Arts & Culture

Houseplants: Dream a Little Dream of Spring - A fresh take on houseplants

March, 2017

While most of us are counting down winter by dreaming of the coming spring, the more resourceful of us are turning those dreams into reality. Cynthia Booth, Julie Adams, Karen Wilson, Lisa Alary and Kerri Parayko are designers and artists who have been spending the winter finding ways to bring the outdoors in. And they’re using methods that go far beyond the conventional potted plant. By thinking of houseplants as artistic displays, these talented designers have created inspired green spaces that are easy to DIY, inexpensive to make and painless to maintain. Ready to think so, too? Take a look.

Hyacinths and philodendrons both make great indoor plants for beginners. They’re hardy, easy to care for and don’t require significant amounts of sunlight or water. When grown outdoors, hyacinth bulbs are usually planted in the autumn and lay dormant until the spring, but indoors, this growth cycle can be accelerated so that you can enjoy them year-round. A beautifully grown plant, however, is only part of the wow factor. According to Karen Wilson of Wren Design, a good plant is nothing without a good vessel to place it in. “The pot is a big part of the décor,” says Karen, “I’m always on the hunt for ones with interesting textures and colours that will complement the space I’m designing.”

If you’d love a bit of greenery in your home, but don’t have much of a green thumb, air plants might be a good choice for you. These amazing plants are super hardy and famously easy to care for. Best of all, they don’t require soil and will contentedly live almost any place you set them down. To keep them looking their best, give them lots of light and mist them with water every few days.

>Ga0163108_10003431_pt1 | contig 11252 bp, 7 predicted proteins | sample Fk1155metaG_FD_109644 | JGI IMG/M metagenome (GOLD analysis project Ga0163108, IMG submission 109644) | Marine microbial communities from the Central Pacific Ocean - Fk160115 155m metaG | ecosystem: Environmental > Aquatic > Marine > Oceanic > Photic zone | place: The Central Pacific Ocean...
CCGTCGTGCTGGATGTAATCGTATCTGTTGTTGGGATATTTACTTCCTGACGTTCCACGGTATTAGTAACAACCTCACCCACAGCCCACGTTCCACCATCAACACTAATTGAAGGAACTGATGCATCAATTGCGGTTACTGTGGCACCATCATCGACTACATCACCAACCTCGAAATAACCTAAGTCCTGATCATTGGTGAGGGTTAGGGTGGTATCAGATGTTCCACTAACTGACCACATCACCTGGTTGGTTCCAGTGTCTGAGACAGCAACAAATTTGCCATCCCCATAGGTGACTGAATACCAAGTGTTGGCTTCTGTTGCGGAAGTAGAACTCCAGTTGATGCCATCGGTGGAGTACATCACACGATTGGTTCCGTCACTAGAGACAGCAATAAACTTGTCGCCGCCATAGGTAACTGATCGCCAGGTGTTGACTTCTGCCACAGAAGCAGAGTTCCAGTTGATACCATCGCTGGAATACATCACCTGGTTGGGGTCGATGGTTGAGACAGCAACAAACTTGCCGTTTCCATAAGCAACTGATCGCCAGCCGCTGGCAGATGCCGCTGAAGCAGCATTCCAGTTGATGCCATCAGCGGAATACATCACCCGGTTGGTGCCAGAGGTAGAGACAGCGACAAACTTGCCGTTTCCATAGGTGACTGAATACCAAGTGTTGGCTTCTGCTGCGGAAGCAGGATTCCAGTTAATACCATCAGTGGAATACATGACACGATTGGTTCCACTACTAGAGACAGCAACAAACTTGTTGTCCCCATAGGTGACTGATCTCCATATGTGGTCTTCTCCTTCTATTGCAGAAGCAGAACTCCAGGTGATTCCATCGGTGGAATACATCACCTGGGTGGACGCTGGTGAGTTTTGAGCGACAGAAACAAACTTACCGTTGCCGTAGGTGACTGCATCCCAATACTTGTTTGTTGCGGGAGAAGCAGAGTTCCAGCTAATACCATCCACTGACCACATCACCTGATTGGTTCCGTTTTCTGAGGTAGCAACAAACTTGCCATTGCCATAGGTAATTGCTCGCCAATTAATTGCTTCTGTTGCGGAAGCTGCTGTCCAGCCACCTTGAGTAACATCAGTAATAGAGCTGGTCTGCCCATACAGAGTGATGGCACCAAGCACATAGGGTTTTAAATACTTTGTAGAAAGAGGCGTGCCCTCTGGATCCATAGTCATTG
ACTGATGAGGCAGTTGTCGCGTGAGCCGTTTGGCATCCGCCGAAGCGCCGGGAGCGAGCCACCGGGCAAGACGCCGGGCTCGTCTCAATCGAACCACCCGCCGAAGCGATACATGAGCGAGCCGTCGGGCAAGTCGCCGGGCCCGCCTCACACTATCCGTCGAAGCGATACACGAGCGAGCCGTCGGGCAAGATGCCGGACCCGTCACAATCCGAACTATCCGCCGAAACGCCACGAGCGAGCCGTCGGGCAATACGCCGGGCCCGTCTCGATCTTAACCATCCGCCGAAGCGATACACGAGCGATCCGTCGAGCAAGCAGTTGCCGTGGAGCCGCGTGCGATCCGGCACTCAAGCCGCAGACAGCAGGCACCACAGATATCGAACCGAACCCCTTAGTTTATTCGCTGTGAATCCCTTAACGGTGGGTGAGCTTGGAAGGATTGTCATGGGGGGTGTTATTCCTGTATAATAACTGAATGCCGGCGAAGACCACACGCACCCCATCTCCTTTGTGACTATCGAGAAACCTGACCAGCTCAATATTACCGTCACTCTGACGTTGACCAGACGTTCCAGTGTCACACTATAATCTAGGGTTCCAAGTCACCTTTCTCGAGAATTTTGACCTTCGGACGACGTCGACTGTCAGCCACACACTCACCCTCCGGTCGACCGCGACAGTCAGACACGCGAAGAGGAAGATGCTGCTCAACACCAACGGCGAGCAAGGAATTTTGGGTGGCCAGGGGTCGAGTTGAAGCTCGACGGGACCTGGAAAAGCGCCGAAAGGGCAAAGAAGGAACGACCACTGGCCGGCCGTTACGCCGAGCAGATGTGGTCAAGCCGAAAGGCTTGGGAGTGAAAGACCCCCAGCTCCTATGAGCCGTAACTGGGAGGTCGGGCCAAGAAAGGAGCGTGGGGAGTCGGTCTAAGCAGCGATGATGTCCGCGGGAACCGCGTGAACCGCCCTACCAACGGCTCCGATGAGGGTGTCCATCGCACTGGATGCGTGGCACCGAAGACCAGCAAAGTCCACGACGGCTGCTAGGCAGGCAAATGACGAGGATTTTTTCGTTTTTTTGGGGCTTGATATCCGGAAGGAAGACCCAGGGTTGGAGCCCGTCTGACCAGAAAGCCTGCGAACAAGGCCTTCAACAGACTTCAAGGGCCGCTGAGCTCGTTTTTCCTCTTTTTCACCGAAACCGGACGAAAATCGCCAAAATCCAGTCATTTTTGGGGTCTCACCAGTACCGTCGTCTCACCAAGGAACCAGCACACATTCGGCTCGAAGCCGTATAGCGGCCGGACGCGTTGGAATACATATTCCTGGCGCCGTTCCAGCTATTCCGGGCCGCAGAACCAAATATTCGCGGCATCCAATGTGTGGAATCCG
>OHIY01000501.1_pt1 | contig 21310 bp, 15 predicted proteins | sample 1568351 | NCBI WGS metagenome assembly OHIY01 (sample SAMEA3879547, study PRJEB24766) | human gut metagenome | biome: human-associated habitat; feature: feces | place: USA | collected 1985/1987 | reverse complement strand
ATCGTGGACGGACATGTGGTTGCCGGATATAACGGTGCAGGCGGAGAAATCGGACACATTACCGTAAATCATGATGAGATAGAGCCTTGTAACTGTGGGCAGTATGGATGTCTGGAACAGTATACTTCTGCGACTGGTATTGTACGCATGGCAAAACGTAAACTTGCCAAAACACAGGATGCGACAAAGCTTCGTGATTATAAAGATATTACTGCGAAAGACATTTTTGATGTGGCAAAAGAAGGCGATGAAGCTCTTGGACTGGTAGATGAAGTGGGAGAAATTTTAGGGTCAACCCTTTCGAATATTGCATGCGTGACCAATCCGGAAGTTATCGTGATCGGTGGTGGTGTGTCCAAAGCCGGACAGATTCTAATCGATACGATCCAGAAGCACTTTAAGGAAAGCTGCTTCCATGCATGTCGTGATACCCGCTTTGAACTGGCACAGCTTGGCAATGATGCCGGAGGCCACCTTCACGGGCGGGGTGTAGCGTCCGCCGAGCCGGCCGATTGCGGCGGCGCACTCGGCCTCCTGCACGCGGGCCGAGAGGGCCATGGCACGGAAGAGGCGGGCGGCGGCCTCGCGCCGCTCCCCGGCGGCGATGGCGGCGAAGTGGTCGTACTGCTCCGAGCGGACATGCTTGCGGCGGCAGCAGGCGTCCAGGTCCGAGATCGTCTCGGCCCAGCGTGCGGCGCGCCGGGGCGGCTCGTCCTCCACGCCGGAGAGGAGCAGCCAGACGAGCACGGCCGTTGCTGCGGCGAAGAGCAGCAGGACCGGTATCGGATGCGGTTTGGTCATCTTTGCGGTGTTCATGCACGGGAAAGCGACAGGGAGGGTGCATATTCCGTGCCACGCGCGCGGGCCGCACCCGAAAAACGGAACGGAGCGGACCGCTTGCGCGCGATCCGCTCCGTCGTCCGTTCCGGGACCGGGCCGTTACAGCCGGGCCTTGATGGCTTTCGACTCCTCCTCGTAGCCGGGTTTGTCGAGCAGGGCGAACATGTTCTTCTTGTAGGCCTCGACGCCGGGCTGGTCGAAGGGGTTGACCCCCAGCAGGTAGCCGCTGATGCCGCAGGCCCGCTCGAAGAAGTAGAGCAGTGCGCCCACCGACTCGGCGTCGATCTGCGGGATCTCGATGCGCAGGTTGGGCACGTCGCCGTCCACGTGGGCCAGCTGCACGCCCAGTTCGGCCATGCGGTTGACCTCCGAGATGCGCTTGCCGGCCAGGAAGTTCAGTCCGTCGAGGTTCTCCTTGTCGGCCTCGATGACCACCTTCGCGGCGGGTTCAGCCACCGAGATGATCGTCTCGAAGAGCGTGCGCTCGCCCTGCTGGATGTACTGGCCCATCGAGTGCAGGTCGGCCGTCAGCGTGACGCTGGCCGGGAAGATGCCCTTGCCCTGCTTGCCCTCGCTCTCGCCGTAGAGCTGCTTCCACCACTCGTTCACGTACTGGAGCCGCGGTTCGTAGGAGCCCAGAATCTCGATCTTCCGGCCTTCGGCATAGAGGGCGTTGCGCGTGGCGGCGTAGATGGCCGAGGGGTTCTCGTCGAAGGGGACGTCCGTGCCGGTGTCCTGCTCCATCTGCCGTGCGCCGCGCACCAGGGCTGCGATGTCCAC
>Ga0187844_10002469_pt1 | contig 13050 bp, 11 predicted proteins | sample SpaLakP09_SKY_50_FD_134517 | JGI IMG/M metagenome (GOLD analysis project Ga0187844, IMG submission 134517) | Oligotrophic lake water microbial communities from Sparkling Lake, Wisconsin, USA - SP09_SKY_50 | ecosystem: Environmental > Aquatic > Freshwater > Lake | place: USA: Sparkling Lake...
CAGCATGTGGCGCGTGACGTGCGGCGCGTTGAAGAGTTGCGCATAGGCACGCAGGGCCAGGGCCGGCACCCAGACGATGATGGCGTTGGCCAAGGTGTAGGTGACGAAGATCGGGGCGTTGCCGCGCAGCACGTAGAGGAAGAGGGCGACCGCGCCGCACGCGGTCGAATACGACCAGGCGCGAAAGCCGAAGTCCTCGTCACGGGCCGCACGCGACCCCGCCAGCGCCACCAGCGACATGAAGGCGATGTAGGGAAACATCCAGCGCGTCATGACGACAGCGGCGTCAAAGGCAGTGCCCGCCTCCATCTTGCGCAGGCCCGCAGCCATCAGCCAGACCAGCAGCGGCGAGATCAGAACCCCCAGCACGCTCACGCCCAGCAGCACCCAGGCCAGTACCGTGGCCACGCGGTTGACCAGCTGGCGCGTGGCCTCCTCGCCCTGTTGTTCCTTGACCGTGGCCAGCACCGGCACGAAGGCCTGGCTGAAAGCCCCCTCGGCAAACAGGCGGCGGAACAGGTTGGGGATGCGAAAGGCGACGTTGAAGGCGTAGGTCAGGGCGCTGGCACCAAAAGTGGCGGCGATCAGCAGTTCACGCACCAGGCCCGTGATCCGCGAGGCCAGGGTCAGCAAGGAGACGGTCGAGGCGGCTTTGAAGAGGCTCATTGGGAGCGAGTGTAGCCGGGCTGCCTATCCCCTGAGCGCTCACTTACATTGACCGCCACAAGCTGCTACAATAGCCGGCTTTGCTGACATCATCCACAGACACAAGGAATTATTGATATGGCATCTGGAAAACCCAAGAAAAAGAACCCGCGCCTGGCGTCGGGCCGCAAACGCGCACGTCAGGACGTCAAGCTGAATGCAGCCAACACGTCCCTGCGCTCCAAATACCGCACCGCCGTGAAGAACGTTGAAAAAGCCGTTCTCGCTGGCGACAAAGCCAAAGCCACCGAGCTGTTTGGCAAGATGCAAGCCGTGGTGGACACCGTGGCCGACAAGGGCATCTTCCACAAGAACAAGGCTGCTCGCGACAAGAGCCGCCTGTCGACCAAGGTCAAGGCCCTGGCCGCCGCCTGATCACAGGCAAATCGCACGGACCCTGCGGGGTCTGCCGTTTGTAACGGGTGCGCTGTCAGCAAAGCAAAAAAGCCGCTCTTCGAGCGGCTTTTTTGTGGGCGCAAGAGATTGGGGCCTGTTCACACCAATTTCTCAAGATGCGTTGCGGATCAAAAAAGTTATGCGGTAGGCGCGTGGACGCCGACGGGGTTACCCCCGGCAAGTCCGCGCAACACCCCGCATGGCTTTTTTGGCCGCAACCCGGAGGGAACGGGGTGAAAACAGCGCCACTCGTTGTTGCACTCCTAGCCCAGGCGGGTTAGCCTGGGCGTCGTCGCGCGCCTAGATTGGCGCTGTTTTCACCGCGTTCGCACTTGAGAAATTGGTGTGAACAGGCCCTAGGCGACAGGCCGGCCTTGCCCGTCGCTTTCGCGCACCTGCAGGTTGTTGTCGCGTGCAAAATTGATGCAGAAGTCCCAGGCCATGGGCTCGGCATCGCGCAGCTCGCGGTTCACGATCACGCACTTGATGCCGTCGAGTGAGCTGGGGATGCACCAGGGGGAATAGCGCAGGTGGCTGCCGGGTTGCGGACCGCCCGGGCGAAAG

Macramé, anyone? This woven throwback to the 70s is back in style and more beautiful than ever. According to Julie Adams of

Of Quartz Interiors, “It adds a bit of whimsy to a space and makes it feel a little more eclectic. Living in a northern climate means you can spend 90 percent of your time indoors. It’s important to liven those spaces up.” Julie even teaches macramé workshops so that anyone can start weaving their own home décor.

Is contemporary more your style? Moss art is part greenery and part visual art. Instead of canvas, these frames hold one or more patches of preserved moss, along with bits of wood to break up the greenery, and even some small air plants. Moss art is great if you want to create a green space in low-light spaces of your home. Just a light mist of water every few days will keep it looking fresh.

Speaking of art, that’s exactly what flowers can become in the right hands. Lisa Alary of Fleur-de-Lise has made a career of taking the formal elements of design and applying them to plants in interesting ways. Lisa’s floral arrangements, floral jewellery and palm weavings do more than just add a bit of greenery to a room. In Lisa’s view, “floral art can bring a lot of beauty to the cold and clinical spaces that we find ourselves in. It offers a lot of life and light and helps to bring nature in from the outdoors.”  t8n

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